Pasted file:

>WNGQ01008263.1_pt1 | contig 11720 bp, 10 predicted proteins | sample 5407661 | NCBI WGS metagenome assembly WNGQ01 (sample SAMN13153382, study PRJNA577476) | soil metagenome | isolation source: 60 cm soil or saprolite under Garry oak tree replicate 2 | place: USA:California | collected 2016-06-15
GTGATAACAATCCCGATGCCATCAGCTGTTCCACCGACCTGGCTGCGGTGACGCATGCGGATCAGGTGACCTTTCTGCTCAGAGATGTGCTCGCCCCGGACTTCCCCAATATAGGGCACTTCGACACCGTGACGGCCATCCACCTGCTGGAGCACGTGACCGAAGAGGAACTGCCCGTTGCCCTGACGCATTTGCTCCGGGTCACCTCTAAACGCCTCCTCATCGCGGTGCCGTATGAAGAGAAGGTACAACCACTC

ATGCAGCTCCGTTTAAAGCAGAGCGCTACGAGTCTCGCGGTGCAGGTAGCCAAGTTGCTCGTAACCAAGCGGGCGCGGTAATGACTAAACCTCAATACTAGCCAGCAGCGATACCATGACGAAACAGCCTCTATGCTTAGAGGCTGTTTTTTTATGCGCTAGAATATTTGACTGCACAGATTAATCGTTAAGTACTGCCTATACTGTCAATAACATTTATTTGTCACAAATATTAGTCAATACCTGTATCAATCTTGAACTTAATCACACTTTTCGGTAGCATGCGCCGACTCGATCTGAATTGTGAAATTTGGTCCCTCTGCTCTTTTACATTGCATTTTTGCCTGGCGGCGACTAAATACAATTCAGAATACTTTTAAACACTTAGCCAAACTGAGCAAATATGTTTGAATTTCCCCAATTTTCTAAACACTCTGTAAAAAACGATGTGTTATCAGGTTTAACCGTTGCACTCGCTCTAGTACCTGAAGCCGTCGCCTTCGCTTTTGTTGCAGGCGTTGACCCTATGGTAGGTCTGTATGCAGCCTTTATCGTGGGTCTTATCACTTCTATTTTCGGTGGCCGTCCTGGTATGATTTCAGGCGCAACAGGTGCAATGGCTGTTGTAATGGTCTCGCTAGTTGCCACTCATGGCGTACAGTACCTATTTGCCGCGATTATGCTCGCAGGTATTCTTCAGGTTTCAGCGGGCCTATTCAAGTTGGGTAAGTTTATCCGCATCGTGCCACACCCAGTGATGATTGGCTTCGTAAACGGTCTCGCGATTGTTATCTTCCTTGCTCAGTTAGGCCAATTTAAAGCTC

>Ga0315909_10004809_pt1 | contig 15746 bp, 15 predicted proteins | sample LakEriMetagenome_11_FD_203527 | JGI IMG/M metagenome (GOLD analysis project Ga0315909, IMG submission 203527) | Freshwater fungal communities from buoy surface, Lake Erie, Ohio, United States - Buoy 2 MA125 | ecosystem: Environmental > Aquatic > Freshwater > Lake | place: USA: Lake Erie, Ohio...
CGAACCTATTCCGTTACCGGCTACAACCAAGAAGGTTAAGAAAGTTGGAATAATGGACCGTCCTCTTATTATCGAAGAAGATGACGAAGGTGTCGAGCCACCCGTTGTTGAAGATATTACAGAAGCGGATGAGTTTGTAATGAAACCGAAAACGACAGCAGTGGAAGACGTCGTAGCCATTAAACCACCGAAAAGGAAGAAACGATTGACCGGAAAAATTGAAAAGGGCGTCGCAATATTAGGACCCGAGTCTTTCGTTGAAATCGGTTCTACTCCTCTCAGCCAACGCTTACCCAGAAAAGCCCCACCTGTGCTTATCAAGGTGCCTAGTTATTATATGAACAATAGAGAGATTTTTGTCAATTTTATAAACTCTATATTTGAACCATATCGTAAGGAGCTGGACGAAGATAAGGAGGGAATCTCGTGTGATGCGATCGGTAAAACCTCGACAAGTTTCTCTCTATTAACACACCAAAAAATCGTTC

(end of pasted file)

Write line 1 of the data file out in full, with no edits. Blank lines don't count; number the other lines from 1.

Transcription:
>WNGQ01008263.1_pt1 | contig 11720 bp, 10 predicted proteins | sample 5407661 | NCBI WGS metagenome assembly WNGQ01 (sample SAMN13153382, study PRJNA577476) | soil metagenome | isolation source: 60 cm soil or saprolite under Garry oak tree replicate 2 | place: USA:California | collected 2016-06-15